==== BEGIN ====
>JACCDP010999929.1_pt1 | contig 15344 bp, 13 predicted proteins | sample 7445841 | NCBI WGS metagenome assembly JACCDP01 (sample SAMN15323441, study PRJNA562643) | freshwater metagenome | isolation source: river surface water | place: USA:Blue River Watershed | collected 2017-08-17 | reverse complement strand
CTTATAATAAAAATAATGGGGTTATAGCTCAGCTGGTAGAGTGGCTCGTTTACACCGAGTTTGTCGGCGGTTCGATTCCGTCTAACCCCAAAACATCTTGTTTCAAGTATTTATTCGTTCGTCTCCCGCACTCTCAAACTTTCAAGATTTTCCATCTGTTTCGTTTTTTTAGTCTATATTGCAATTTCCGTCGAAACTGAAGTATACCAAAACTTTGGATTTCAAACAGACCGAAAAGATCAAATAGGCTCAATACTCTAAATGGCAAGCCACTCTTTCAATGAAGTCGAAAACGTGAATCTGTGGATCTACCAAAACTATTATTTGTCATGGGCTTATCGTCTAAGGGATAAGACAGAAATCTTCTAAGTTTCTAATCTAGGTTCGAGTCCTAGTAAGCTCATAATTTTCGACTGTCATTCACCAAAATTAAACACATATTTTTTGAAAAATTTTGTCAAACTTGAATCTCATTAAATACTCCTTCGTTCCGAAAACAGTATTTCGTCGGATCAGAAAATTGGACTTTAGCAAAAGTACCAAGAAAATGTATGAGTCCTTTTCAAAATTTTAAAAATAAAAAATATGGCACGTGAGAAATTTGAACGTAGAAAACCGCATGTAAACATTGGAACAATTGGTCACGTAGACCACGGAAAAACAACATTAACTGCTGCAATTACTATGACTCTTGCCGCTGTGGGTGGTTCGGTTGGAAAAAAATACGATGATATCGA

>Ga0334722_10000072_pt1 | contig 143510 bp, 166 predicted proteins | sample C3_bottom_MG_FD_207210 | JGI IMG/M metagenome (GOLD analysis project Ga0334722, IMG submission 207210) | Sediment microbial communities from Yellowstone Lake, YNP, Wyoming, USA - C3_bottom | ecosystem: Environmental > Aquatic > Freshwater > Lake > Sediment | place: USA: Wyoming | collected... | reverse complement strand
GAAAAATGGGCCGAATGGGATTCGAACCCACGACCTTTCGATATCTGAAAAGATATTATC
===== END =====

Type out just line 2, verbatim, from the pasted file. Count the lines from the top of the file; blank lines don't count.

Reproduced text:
CTTATAATAAAAATAATGGGGTTATAGCTCAGCTGGTAGAGTGGCTCGTTTACACCGAGTTTGTCGGCGGTTCGATTCCGTCTAACCCCAAAACATCTTGTTTCAAGTATTTATTCGTTCGTCTCCCGCACTCTCAAACTTTCAAGATTTTCCATCTGTTTCGTTTTTTTAGTCTATATTGCAATTTCCGTCGAAACTGAAGTATACCAAAACTTTGGATTTCAAACAGACCGAAAAGATCAAATAGGCTCAATACTCTAAATGGCAAGCCACTCTTTCAATGAAGTCGAAAACGTGAATCTGTGGATCTACCAAAACTATTATTTGTCATGGGCTTATCGTCTAAGGGATAAGACAGAAATCTTCTAAGTTTCTAATCTAGGTTCGAGTCCTAGTAAGCTCATAATTTTCGACTGTCATTCACCAAAATTAAACACATATTTTTTGAAAAATTTTGTCAAACTTGAATCTCATTAAATACTCCTTCGTTCCGAAAACAGTATTTCGTCGGATCAGAAAATTGGACTTTAGCAAAAGTACCAAGAAAATGTATGAGTCCTTTTCAAAATTTTAAAAATAAAAAATATGGCACGTGAGAAATTTGAACGTAGAAAACCGCATGTAAACATTGGAACAATTGGTCACGTAGACCACGGAAAAACAACATTAACTGCTGCAATTACTATGACTCTTGCCGCTGTGGGTGGTTCGGTTGGAAAAAAATACGATGATATCGA